Finding a "safety syntax" for classes

Axel Rauschmayer axel at rauschma.de
Wed Mar 21 00:57:13 PDT 2012


I’d still consider support for private name objects and for static minimal, but indeed would not add anything else:

https://gist.github.com/1336846



On Mar 19, 2012, at 21:03 , Russell Leggett wrote:

> The recent discussion “Using Object Literals as Classes” brought up some key points, but the general feeling I got and agree with is this: we need to get classes into ES6. As Kevin points out, even if it didn’t have all of the features (like mixins) that most class libs have, he would use an extremely minimal class syntax. I think CoffeeScript is proof that others feel the same way. CoffeeScript classes are just a wrapper around the “standard” way of making classes and is completely interoperable with vanilla JS constructor function “classes”. It does not really have bells and whistles - just a nice declarative syntax, including support for extension and super.
> 
> The subject of classes has come up countless times and still we have no resolution. Brendan has phrased it as the “goldilocks proposal” - it can’t be too big or too small, but needs to be “just right”. I would suggest what we need right now is a different analogy. What we need is the “safety syntax”. For those unfamiliar with the idea, in the states we have a term “safety school” - when applying for colleges, it is recommended to apply to at least one college that you would be satisfied going to and can be almost guaranteed to get into. This way, worst case scenario, if you don’t get into all the other schools you like better, at least you can fall back on your “safety school”.
> 
> Is it possible that we can come up with a class syntax that we can all agree is better than nothing, and importantly, leaves possibilities open for future enhancement? As a “safety syntax” this doesn’t mean we stop trying to find a better syntax, it just means that if we don’t find it then we still have something – something that we can make better in ES7.
> 
> I would propose that the absolute minimal requirements would be:
> 
> has a declaration form that uses the class keyword and an identifier to create the class
> has a body that can include both the constructor function, as well as any instance (prototype) methods – including getter and setter properties
> can declare the class as a subclass of a another class (probably with the extends keyword)
> super is available from any of the methods or constructor function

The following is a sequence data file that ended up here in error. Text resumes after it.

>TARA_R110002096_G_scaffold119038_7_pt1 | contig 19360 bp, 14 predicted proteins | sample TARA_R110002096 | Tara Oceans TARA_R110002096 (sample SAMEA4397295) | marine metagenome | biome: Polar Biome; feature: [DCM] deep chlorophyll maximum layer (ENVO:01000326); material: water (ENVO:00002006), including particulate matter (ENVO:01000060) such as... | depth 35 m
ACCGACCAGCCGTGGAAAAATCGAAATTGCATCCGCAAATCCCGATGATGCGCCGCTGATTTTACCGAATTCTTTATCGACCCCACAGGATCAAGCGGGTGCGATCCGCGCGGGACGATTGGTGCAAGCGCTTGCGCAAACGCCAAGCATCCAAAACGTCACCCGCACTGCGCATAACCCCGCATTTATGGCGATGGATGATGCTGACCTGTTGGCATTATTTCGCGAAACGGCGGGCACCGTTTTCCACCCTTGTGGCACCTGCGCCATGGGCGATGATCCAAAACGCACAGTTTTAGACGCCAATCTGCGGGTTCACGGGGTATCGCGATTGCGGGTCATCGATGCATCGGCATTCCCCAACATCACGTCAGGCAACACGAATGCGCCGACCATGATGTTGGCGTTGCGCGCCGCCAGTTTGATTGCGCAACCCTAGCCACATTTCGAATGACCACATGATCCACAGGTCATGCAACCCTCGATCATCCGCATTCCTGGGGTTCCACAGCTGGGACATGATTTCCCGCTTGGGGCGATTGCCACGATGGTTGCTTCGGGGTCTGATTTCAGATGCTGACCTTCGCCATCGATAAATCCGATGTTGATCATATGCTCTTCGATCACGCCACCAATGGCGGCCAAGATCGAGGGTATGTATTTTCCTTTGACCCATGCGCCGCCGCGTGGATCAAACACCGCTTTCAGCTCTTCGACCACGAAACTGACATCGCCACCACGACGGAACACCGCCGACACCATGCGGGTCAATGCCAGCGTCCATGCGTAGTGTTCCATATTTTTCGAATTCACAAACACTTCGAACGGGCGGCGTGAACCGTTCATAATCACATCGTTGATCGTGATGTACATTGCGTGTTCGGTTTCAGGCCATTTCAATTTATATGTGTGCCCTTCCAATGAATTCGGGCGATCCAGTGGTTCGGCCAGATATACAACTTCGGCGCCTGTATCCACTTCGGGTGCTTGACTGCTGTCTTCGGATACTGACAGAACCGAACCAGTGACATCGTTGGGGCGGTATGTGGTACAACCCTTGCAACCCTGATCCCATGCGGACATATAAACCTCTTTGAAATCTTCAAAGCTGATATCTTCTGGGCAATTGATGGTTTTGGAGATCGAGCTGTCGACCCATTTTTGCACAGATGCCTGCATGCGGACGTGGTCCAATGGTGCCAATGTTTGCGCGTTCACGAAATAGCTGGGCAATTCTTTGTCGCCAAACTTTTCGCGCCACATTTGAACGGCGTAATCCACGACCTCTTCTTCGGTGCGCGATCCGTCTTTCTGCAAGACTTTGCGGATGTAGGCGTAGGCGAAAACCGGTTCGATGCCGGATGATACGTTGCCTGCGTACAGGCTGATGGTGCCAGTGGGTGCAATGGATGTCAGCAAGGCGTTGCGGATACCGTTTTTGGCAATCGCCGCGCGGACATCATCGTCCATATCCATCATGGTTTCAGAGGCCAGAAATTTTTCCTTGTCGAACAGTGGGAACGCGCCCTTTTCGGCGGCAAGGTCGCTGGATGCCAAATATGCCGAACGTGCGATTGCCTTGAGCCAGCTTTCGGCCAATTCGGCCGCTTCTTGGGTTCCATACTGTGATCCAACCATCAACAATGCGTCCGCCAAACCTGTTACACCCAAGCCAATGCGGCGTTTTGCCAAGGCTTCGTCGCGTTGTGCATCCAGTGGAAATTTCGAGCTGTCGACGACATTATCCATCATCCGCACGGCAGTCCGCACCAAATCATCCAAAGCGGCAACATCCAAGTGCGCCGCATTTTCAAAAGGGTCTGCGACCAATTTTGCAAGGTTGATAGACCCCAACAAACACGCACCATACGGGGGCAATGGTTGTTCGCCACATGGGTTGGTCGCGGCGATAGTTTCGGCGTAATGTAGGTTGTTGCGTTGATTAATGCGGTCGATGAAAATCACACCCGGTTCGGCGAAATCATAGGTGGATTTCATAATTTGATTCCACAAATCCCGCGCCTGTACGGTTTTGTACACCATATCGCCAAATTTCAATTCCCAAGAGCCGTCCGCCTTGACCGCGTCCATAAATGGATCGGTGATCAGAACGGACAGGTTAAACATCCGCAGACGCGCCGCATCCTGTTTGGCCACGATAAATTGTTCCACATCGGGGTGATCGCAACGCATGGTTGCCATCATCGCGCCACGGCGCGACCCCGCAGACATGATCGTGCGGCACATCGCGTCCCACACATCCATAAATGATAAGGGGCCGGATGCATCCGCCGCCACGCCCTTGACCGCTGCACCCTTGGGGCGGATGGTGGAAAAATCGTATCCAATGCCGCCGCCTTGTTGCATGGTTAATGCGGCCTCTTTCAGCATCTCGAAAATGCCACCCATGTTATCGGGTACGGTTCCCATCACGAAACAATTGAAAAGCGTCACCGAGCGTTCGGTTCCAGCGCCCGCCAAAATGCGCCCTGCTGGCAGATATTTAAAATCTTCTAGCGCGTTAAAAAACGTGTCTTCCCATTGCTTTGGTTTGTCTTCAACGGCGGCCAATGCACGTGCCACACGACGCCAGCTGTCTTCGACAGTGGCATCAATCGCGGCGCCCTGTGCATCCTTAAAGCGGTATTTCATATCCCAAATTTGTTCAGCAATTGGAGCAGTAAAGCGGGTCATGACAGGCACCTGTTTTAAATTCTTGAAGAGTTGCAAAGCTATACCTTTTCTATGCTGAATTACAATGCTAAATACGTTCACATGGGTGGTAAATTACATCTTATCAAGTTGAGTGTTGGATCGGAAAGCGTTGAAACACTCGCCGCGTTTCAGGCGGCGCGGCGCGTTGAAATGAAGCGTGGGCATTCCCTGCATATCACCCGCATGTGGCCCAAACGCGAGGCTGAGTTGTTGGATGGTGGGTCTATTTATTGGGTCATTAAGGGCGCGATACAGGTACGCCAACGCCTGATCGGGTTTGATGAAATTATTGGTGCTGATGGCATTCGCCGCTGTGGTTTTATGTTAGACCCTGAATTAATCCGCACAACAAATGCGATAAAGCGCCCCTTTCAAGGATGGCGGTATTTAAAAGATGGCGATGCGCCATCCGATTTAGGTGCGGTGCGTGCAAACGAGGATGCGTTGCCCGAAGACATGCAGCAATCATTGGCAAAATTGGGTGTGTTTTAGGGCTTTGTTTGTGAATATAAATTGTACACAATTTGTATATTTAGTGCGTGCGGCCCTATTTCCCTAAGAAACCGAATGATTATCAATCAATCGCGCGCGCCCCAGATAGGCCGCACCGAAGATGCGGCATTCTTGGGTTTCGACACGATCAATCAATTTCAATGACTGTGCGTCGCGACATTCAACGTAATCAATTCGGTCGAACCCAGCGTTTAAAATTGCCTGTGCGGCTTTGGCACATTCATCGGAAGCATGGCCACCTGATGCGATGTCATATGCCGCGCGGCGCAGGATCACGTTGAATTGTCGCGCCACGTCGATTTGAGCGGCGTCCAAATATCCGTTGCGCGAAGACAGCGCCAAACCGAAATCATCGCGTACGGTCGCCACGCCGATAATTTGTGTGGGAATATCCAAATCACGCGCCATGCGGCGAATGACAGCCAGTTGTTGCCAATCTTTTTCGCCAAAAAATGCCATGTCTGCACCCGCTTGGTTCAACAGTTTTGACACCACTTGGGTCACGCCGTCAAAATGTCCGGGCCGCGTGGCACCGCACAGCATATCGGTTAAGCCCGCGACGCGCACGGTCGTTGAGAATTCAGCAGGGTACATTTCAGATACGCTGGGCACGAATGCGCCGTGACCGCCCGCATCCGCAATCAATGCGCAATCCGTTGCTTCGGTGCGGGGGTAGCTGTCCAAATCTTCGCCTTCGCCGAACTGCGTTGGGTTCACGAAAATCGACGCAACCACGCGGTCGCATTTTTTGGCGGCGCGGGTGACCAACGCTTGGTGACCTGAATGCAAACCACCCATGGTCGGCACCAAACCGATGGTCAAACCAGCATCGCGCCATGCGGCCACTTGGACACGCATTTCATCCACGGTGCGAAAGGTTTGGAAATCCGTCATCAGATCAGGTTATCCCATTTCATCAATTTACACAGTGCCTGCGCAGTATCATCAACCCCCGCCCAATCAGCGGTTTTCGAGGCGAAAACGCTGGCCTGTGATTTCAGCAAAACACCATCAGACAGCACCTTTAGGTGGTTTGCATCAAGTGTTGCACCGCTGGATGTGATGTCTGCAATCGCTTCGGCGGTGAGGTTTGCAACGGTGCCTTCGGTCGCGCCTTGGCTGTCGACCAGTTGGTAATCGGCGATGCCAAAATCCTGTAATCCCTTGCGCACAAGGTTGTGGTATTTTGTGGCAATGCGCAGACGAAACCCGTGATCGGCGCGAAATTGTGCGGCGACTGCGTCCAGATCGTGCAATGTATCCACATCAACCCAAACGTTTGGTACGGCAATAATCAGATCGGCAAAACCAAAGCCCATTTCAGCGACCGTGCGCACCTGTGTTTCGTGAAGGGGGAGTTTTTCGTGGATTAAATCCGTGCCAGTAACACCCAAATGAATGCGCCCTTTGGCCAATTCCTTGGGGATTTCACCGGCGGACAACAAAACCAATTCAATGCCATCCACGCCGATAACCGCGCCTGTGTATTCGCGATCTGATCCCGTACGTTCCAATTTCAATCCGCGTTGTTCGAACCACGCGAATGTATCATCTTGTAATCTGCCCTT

> The following is an example from the CoffeeScript website, and just converted to what seemed like a logical JS version:
> 
> class Animal {
> 
>     constructor(name){
> 
>         this.name = name;
> 
>     }
> 
>     move(meters){
> 
>         alert(this.name + " moved " + meters + "m.");
> 
>     }
> 
> }
> 
> 
> 
> class Snake extends Animal {
> 
>     constructor(name){
> 
>         super(name);
> 
>     }
> 
>     move(){
> 
>         alert("Slithering...");
> 
>         super.move(5);
> 
>     }
> 
> }
> 
> 
> 
> class Horse extends Animal {
> 
>     constructor(name){
> 
>         super(name);
> 
>     }
> 
>     move(){
> 
>         alert("Galloping...");
> 
>         super.move(45);
> 
>     }
> 
> }
> 
> 
> 
> let sam = new Snake("Sammy the Python");
> 
> let tom = new Horse("Tommy the Palomino");
> 
> A few things that are different from CoffeeScript:
> 
> if there is no constructor, it doesn’t automatically pass arguments up to the parent constructor. I think that would be nice but more controversial.
> to call super on a method you have to indicate the method super.move
> while not obvious in the example, I would say the class body should
> be its own construct, not just an object literal - this makes it easier to have methods without ,’s and be future-proof for whatever we might want later
> only allow a constructor function and methods - nothing else. No public/private fields. No worrying about var x = {a:b} inside the class body – if it should be allowed, what the syntax should be etc. With the "safety syntax", less is more as long as it gets accepted.
> So what do you say people? Is it safe enough? One of the biggest arguments I’ve heard against rushing in a class syntax now is that once its in we have to keep supporting it. I say that this is small enough we won’t regret it, and makes it possible to do a lot more in the future. If something more substantial can be agreed on soon enough to make it into ES6, even better, but maybe we can at least have a backup plan.
> 
> - Russ
> 
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-- 
Dr. Axel Rauschmayer
axel at rauschma.de

home: rauschma.de
twitter: twitter.com/rauschma
blog: 2ality.com

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